Death of a Dear Friend

A decade has passed since I first discovered Ellen Dawson, the fiery Scottish radical who became a leading American communist during the 1920’s.  Over the next several years I read stacks of dusty old newspapers, pushed through numerous government documents, explored the world in which she lived, and recorded the fading memories of her surviving relatives.   It was a long journey, that included stops at more than 35 libraries on two continents.  What kept me going was a fascination with Ellen and the world in which she lived.

In 2010, Strike! The Radical Insurrections of Ellen Dawson was finally published.  It was a moment of great personal satisfaction.  Now, less than four years later, Strike! is going out of print.  It is sad, sort of like the death of a friend.  Personally, I don’t think that the book got a fair chance.  Academic presses are not very good at promoting their books and that was certainly true with Strike!.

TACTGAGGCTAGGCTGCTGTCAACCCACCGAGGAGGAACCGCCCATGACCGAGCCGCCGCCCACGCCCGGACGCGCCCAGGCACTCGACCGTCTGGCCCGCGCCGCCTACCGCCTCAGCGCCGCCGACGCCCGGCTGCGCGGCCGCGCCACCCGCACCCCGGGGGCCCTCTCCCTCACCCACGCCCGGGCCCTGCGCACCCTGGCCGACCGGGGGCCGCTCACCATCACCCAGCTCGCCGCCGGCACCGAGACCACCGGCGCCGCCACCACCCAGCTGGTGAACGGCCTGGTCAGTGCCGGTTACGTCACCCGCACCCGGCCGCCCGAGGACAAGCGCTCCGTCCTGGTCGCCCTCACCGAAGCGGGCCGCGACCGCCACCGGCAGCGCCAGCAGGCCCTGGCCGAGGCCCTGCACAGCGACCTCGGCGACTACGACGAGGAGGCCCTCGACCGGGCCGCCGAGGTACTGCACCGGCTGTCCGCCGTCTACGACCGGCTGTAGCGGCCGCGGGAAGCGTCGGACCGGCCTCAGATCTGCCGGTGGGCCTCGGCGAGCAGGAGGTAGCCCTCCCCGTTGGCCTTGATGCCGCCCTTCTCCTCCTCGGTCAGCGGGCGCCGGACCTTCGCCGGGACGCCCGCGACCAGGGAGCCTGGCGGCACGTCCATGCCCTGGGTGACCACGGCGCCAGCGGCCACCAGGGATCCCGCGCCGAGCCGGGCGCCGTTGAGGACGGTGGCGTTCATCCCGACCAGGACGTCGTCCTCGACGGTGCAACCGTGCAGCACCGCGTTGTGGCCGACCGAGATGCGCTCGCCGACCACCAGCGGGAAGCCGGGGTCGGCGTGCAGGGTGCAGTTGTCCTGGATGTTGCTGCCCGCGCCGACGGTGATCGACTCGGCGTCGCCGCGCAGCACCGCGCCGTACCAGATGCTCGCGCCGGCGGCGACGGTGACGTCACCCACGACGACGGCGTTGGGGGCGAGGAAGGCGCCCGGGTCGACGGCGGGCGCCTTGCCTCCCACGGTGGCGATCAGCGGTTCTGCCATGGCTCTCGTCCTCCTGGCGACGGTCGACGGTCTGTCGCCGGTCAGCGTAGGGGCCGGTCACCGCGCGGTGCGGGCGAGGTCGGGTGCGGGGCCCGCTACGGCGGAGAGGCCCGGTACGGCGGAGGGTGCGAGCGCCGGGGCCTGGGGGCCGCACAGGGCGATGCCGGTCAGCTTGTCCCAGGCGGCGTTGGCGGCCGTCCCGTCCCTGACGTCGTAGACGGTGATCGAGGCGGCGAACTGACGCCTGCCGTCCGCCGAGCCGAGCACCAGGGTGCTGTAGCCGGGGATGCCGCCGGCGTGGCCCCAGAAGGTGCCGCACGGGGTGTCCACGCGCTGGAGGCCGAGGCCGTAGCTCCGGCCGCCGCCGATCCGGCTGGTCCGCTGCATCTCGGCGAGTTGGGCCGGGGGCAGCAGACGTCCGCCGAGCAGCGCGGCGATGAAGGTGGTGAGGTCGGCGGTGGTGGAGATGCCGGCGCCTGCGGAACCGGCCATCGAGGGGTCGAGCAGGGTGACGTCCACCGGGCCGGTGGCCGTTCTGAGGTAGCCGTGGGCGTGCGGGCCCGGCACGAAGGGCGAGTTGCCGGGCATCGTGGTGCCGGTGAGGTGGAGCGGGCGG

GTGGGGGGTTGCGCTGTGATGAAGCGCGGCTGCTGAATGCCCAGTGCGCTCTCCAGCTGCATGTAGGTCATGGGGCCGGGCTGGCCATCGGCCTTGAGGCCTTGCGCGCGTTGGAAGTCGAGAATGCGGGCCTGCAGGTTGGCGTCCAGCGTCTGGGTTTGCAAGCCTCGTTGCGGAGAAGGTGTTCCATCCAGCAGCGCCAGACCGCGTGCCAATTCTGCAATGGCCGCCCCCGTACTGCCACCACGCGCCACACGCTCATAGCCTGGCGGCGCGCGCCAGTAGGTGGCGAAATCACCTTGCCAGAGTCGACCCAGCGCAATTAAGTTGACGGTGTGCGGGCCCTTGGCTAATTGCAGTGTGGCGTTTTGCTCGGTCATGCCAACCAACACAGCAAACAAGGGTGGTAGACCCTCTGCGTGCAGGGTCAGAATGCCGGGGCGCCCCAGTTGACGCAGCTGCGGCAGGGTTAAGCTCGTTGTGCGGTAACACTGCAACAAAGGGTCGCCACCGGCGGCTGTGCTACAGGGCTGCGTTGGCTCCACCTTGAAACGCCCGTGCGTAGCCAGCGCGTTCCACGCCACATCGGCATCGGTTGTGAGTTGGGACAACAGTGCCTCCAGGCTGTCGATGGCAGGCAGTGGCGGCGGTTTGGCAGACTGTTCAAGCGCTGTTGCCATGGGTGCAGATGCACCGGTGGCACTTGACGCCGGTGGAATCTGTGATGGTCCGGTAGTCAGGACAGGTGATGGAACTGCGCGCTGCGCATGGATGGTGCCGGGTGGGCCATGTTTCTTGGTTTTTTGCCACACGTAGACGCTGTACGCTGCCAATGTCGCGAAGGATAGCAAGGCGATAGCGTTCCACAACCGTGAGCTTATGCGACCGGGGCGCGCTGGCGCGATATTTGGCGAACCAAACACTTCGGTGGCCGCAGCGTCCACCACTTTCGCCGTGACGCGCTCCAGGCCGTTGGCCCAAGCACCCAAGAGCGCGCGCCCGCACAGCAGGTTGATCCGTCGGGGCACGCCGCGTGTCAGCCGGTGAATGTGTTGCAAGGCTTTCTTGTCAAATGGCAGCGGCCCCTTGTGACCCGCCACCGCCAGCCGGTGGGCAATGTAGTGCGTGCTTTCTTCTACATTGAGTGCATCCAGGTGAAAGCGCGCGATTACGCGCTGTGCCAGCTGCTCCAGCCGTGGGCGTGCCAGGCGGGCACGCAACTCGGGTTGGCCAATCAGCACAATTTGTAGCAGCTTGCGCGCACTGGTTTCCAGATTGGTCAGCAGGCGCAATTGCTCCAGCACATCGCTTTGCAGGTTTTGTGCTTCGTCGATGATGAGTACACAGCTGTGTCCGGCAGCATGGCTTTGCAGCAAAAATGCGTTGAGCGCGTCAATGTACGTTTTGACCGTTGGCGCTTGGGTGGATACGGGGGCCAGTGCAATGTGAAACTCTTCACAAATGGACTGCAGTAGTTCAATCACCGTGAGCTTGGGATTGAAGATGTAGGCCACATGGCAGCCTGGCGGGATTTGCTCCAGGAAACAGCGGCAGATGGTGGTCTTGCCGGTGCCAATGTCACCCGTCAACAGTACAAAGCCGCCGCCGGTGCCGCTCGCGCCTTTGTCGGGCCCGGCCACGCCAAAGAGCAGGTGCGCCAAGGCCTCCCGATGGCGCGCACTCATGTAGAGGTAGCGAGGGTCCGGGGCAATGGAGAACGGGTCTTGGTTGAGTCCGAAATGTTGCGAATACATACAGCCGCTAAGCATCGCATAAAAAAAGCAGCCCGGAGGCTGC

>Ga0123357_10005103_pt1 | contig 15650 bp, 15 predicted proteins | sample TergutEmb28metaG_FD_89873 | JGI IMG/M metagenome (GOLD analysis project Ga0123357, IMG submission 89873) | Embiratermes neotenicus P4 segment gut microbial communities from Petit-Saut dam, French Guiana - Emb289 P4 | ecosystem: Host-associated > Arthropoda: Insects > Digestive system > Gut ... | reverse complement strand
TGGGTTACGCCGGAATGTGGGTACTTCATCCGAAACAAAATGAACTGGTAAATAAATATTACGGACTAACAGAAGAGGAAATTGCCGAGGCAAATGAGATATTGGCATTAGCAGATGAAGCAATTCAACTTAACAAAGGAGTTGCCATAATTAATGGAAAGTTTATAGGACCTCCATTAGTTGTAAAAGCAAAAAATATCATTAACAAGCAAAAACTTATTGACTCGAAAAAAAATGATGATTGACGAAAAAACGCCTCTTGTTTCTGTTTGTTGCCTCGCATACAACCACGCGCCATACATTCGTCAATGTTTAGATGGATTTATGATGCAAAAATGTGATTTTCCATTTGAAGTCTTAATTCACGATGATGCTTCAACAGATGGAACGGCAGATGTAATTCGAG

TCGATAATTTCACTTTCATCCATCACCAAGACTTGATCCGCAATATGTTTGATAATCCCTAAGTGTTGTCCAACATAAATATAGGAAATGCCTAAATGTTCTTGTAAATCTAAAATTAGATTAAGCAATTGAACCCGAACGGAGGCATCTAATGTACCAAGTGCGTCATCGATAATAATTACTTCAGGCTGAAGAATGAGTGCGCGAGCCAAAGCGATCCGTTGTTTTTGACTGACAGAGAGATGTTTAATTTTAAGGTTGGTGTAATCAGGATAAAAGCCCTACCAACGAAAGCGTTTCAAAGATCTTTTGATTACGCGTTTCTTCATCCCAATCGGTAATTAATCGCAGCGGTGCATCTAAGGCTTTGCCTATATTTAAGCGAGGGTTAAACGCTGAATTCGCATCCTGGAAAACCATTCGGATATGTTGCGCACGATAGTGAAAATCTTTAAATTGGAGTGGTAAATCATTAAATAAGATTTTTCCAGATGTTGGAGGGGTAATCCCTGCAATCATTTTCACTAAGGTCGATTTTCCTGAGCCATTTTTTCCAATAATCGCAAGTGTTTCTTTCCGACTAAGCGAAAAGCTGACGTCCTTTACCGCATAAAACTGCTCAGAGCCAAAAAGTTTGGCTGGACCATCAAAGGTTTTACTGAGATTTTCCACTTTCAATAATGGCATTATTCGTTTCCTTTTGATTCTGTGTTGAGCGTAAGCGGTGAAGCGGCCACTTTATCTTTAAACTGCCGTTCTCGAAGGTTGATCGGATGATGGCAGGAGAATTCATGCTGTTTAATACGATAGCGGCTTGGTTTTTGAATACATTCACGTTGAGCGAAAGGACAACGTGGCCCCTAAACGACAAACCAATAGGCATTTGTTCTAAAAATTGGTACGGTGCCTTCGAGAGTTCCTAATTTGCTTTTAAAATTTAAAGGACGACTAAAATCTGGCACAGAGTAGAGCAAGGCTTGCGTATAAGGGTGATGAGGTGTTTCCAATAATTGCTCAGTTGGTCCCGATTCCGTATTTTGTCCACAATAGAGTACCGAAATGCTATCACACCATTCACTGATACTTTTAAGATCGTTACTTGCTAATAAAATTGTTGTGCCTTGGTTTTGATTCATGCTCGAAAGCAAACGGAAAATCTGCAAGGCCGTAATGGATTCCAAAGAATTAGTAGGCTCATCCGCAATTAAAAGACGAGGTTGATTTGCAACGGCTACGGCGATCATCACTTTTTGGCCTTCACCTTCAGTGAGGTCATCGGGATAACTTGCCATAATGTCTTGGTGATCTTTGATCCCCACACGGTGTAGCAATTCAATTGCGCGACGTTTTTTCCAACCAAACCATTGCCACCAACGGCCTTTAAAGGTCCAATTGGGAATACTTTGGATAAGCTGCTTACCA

I can take consolation in the fact that copies of the book can now be found in the Library of Congress, the British Library, the National Library of Scotland, the public libraries where Ellen fought for the rights of American textile workers – Passaic, New Jersey, New Bedford, Massachusetts and Gastonia, North Carolina – and in university libraries around the world, but I had hoped to reach a broader audience.  All authors hope for that.

The publication rights have been returned, so I have another opportunity to tell Ellen’s story, without being shackled by the arcane rules of academic writing.  It is something I will consider, because I still think her life is a great story. And, I can still envision Ellen Page playing Ellen in the movie version.

Dreams die hard.

(© 2014 by David Lee McMullen, All Rights Reserved.)


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